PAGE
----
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Explained: Why has Centre advanced its 20% ethanol blending target by five years?

The Union Cabinet has advanced by five years its target for achieving 20% ethanol blending in petrol. What does advancing the blending target mean? Is the new target achievable? What are the roadblocks ahead?

Written by Parthasarathi Biswas , Edited by Explained Desk | Pune |
Updated: May 20, 2022 1:48:22 pm
After setting a 20% blending target for 2030 initially, the central government had announced premium rates for ethanol produced from sugar syrup, cane juice as well as B heavy molasses.

The Union Cabinet Wednesday advanced by five years its target for achieving 20% ethanol blending in petrol. The amended National Biofuel Policy-2018 has now set the new target for 2025-26 instead of 2030, apart from allowing more feedstock for production of biofuels and export of biofuels in specific cases. A closer look at the amendments and what they mean for the sugar industry.

What is the biofuel policy?

Introduced in 2018, the National Biofuel Policy is aimed at reducing dependence on imports by encouraging fuel blending. With bioethanol, biodiesel and bioCNG in focus, its key parts include Ethanol Blending Programme (EPB), production of second generation ethanol (derived from forest and agricultural residues), increasing capacity for production of fuel additives, R&D in feedstock, which is the starting material for ethanol production, and financial incentives for achieving these goals.

After setting a 20% blending target for 2030 initially, the central government had announced premium rates for ethanol produced from sugar syrup, cane juice as well as B heavy molasses. Molasses is the sticky liquid formed during sugar production from cane juice, and depending on the percentage of sugar left, it is categorized as B heavy and C. Molasses is the feedstock used by sugar mills to produce ethanol.

The policy also allows usage of excess rice or damaged foodgrains as feedstock for ethanol production.

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The National Biofuel Coordination Committee (NBCC), with the Union Minister for Petroleum and Natural Gas as its head, is the agency to coordinate this blending programme.

What amendments have been made?

On Wednesday, the 2018 policy was amended to introduce several changes. The most important amendment has been advancing the 20% blending date by five years from Ethanol Supply Year (ESY) 2030 to 2025-26. Introduction of more feedstock for production of biofuels; production of biofuels under the ‘Make in India’ programme in Special Economic Zones, Export Oriented Units; and permission to allow export of biofuels in specific cases are some other changes. Apart from addition of new members to the NBCC, the Committee has now been given the permission to change the policy which it earlier lacked.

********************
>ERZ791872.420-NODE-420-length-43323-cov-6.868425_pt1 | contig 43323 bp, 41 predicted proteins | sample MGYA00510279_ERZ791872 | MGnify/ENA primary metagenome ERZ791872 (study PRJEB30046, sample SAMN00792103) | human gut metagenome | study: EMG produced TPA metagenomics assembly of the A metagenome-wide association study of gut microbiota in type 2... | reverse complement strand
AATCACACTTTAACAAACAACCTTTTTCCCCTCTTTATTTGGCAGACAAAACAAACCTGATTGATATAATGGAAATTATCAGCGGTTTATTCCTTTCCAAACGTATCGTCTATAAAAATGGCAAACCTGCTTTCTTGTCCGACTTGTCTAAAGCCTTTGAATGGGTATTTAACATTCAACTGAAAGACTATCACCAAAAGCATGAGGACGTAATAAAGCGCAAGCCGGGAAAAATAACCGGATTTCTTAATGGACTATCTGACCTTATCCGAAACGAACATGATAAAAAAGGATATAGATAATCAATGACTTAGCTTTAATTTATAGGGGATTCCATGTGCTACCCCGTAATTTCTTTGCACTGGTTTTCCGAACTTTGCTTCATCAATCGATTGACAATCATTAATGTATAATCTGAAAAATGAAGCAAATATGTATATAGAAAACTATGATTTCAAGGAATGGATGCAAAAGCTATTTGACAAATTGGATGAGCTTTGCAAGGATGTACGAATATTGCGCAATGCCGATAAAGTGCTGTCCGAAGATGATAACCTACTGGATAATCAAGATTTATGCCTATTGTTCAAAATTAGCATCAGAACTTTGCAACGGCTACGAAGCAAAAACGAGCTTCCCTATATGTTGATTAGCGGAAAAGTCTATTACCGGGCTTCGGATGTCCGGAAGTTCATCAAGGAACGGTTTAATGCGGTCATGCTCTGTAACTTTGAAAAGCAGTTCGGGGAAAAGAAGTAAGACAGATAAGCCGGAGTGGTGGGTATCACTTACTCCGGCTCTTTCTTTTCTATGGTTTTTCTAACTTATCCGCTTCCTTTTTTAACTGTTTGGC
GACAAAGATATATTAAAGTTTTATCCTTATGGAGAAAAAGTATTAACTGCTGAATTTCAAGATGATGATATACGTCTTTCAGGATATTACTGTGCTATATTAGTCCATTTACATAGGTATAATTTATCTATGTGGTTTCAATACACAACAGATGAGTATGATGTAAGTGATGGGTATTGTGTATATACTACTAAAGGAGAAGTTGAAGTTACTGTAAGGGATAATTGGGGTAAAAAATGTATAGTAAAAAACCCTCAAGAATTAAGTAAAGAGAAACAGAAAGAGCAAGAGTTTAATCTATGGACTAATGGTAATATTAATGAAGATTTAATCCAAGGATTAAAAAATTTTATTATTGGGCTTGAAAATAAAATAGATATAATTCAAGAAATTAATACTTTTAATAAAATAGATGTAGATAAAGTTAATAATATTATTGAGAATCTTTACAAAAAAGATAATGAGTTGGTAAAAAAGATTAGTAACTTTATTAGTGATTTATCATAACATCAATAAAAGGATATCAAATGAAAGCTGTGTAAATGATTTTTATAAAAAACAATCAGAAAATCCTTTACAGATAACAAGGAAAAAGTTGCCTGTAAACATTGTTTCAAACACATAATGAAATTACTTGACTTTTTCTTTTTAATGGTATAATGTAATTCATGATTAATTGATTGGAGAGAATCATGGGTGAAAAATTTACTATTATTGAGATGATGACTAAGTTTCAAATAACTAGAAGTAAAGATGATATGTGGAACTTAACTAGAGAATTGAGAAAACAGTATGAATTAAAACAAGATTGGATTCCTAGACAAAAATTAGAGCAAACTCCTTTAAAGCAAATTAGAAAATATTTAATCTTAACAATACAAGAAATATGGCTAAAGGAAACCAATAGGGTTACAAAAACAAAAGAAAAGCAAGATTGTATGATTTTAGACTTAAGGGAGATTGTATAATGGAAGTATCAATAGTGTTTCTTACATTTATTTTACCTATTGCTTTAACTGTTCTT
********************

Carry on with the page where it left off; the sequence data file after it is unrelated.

What does advancing the blending target mean?

Given the skyrocketing fuel prices, the blending programme has a dual purpose – to reduce the crude oil import bill and to allow consumers access to environment friendly fuel. For this, Oil Marketing Companies (OMCs) have already been mandated to buy ethanol from sugar mills and clear payments within 21 days. The decision would help sugar mills diversify their portfolios faster from just sugar production and become self-reliant in paying cane-growers.

“This move has the potential to change the face of the sugar industry and make it self-reliant,” said Bhairavnath B Thombare, president of the West India Sugar Federation – the apex body of private sugar mills in Maharashtra.

Is the new target achievable?

Experts believe that achieving the new target is not easy. Prakash Naiknavare, managing director of the National Federation of Cooperative Sugar Factories Limited, said that in order to achieve 20% blending, India would require a consistent supply of 1,500 crores litres of ethanol annually.

Niti Aayog has talked about managing 760 crore liters from sugar and 740 crore litres from grains to meet this ethanol requirement. Once 20 per cent blending is achieved, 60 lakh tonnes of sugar would have to be diverted annually to produce the fuel additive.

What is the current blending status?

As on May 8, the all India average blending as per the Ministry of Petroleum and Natural Gas stands at 9.90%. Letters of Intent for supply of 468.56 crore litres of ethanol were issued at the start of this Ethanol Supply Year (December 2021 to November 2022), out of which 415.88 crore litres has been contracted and 186.21 crore litres supplied so far. Ethanol derived from sugarcane juice/sugar syrup and from C heavy molasses forms the bulk of this supply, with that from surplus rice and damaged foodgrains being a distant second. Around 16 lakh tonnes of sugar was subsumed to produce this ethanol.

At present, the installed capacity that sugar mills have for ethanol production is 460 crore litres, Naiknavare pointed out. It is expected that another 260 crore litres would be added to this once the 46 new distilleries become operational.

These have already been approved under a new financial scheme where Centre provides 6% interest subvention for new projects.

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What are the roadblocks ahead?

While several in the sugar industry appear to be upbeat about the early deadline, many cooperative sugar mills have complained about a fund crunch. Banks, they claim, are reluctant to finance sugar mills given their weak balance-sheets.

As a way out, mills have asked for tripartite agreements between OMCs, banks and cane suppliers to clear payments within 21 days. However, most banks have expressed their apprehensions. Naiknavare confirmed the matter was raised during a meeting with the finance ministry officials.

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